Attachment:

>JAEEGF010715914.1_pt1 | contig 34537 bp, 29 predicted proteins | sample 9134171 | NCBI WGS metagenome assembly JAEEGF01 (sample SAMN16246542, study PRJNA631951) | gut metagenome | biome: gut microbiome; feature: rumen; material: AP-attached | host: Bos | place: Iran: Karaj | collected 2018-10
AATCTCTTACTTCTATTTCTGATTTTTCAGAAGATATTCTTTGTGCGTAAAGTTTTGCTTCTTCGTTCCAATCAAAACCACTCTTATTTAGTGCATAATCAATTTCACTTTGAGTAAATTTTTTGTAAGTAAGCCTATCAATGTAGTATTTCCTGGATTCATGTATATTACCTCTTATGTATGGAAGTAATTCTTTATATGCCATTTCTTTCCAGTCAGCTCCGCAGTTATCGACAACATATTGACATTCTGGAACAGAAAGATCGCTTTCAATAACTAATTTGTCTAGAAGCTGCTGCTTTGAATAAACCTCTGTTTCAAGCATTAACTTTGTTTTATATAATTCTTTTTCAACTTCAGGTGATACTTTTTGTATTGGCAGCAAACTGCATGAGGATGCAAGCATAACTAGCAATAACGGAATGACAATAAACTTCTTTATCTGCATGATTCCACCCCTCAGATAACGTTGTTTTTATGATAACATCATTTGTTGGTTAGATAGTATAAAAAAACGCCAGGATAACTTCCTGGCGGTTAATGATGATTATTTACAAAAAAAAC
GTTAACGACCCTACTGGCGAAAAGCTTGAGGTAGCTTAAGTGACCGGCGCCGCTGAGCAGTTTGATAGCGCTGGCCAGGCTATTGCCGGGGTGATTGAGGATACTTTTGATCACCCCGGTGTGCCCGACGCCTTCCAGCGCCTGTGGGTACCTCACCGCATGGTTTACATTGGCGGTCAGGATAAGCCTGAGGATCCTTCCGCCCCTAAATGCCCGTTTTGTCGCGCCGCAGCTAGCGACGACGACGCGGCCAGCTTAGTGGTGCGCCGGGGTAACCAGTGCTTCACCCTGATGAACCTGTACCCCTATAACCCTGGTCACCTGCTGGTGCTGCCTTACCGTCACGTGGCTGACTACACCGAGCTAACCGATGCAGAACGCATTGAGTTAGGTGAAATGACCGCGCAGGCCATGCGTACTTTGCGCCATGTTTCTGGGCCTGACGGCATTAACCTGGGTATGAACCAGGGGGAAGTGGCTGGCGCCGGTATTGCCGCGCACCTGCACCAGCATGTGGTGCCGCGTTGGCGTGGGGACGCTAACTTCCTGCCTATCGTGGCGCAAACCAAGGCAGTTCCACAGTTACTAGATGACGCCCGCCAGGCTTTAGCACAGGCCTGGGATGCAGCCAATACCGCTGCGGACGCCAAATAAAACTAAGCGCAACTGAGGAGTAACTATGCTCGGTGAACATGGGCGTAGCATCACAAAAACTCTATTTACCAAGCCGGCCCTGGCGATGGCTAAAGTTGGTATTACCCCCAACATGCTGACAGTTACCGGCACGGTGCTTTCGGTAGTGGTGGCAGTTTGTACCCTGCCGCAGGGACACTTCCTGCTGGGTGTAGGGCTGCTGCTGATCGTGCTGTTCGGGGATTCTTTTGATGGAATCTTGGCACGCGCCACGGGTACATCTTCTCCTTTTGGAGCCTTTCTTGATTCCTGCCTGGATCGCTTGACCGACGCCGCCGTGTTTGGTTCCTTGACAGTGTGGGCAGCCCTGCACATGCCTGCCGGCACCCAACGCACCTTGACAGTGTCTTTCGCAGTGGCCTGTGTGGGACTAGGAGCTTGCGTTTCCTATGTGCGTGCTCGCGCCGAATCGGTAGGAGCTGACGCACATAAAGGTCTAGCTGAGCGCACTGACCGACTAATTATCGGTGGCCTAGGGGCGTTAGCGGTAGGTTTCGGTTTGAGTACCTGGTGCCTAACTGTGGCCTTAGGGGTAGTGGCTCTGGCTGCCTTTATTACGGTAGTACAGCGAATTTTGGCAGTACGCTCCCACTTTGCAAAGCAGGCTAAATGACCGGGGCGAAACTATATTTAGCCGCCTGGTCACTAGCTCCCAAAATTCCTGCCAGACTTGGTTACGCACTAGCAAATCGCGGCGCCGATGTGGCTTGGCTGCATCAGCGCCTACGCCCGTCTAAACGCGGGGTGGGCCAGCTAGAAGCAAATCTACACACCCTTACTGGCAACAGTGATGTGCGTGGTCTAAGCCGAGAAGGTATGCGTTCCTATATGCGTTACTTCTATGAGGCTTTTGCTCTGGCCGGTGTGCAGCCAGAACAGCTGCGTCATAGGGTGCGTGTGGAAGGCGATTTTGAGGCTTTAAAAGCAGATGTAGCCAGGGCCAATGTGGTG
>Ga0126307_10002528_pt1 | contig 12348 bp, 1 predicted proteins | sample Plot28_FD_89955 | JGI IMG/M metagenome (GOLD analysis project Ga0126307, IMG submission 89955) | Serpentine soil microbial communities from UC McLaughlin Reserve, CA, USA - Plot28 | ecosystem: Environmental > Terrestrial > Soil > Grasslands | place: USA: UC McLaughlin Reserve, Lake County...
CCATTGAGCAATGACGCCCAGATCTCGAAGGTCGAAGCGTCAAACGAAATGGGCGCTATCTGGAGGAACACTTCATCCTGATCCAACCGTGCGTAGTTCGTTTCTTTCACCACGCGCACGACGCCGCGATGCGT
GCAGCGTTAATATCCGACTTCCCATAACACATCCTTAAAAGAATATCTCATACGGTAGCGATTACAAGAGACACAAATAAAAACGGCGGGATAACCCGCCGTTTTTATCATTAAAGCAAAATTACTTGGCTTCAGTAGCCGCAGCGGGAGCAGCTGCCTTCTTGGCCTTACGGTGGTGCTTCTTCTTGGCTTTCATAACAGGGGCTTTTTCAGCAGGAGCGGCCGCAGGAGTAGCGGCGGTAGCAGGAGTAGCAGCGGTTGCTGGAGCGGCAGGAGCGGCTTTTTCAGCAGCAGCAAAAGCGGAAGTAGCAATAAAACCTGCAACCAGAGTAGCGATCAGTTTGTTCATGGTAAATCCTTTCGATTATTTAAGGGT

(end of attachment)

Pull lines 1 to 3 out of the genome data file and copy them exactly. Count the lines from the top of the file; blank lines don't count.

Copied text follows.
>JAEEGF010715914.1_pt1 | contig 34537 bp, 29 predicted proteins | sample 9134171 | NCBI WGS metagenome assembly JAEEGF01 (sample SAMN16246542, study PRJNA631951) | gut metagenome | biome: gut microbiome; feature: rumen; material: AP-attached | host: Bos | place: Iran: Karaj | collected 2018-10
AATCTCTTACTTCTATTTCTGATTTTTCAGAAGATATTCTTTGTGCGTAAAGTTTTGCTTCTTCGTTCCAATCAAAACCACTCTTATTTAGTGCATAATCAATTTCACTTTGAGTAAATTTTTTGTAAGTAAGCCTATCAATGTAGTATTTCCTGGATTCATGTATATTACCTCTTATGTATGGAAGTAATTCTTTATATGCCATTTCTTTCCAGTCAGCTCCGCAGTTATCGACAACATATTGACATTCTGGAACAGAAAGATCGCTTTCAATAACTAATTTGTCTAGAAGCTGCTGCTTTGAATAAACCTCTGTTTCAAGCATTAACTTTGTTTTATATAATTCTTTTTCAACTTCAGGTGATACTTTTTGTATTGGCAGCAAACTGCATGAGGATGCAAGCATAACTAGCAATAACGGAATGACAATAAACTTCTTTATCTGCATGATTCCACCCCTCAGATAACGTTGTTTTTATGATAACATCATTTGTTGGTTAGATAGTATAAAAAAACGCCAGGATAACTTCCTGGCGGTTAATGATGATTATTTACAAAAAAAAC
GTTAACGACCCTACTGGCGAAAAGCTTGAGGTAGCTTAAGTGACCGGCGCCGCTGAGCAGTTTGATAGCGCTGGCCAGGCTATTGCCGGGGTGATTGAGGATACTTTTGATCACCCCGGTGTGCCCGACGCCTTCCAGCGCCTGTGGGTACCTCACCGCATGGTTTACATTGGCGGTCAGGATAAGCCTGAGGATCCTTCCGCCCCTAAATGCCCGTTTTGTCGCGCCGCAGCTAGCGACGACGACGCGGCCAGCTTAGTGGTGCGCCGGGGTAACCAGTGCTTCACCCTGATGAACCTGTACCCCTATAACCCTGGTCACCTGCTGGTGCTGCCTTACCGTCACGTGGCTGACTACACCGAGCTAACCGATGCAGAACGCATTGAGTTAGGTGAAATGACCGCGCAGGCCATGCGTACTTTGCGCCATGTTTCTGGGCCTGACGGCATTAACCTGGGTATGAACCAGGGGGAAGTGGCTGGCGCCGGTATTGCCGCGCACCTGCACCAGCATGTGGTGCCGCGTTGGCGTGGGGACGCTAACTTCCTGCCTATCGTGGCGCAAACCAAGGCAGTTCCACAGTTACTAGATGACGCCCGCCAGGCTTTAGCACAGGCCTGGGATGCAGCCAATACCGCTGCGGACGCCAAATAAAACTAAGCGCAACTGAGGAGTAACTATGCTCGGTGAACATGGGCGTAGCATCACAAAAACTCTATTTACCAAGCCGGCCCTGGCGATGGCTAAAGTTGGTATTACCCCCAACATGCTGACAGTTACCGGCACGGTGCTTTCGGTAGTGGTGGCAGTTTGTACCCTGCCGCAGGGACACTTCCTGCTGGGTGTAGGGCTGCTGCTGATCGTGCTGTTCGGGGATTCTTTTGATGGAATCTTGGCACGCGCCACGGGTACATCTTCTCCTTTTGGAGCCTTTCTTGATTCCTGCCTGGATCGCTTGACCGACGCCGCCGTGTTTGGTTCCTTGACAGTGTGGGCAGCCCTGCACATGCCTGCCGGCACCCAACGCACCTTGACAGTGTCTTTCGCAGTGGCCTGTGTGGGACTAGGAGCTTGCGTTTCCTATGTGCGTGCTCGCGCCGAATCGGTAGGAGCTGACGCACATAAAGGTCTAGCTGAGCGCACTGACCGACTAATTATCGGTGGCCTAGGGGCGTTAGCGGTAGGTTTCGGTTTGAGTACCTGGTGCCTAACTGTGGCCTTAGGGGTAGTGGCTCTGGCTGCCTTTATTACGGTAGTACAGCGAATTTTGGCAGTACGCTCCCACTTTGCAAAGCAGGCTAAATGACCGGGGCGAAACTATATTTAGCCGCCTGGTCACTAGCTCCCAAAATTCCTGCCAGACTTGGTTACGCACTAGCAAATCGCGGCGCCGATGTGGCTTGGCTGCATCAGCGCCTACGCCCGTCTAAACGCGGGGTGGGCCAGCTAGAAGCAAATCTACACACCCTTACTGGCAACAGTGATGTGCGTGGTCTAAGCCGAGAAGGTATGCGTTCCTATATGCGTTACTTCTATGAGGCTTTTGCTCTGGCCGGTGTGCAGCCAGAACAGCTGCGTCATAGGGTGCGTGTGGAAGGCGATTTTGAGGCTTTAAAAGCAGATGTAGCCAGGGCCAATGTGGTG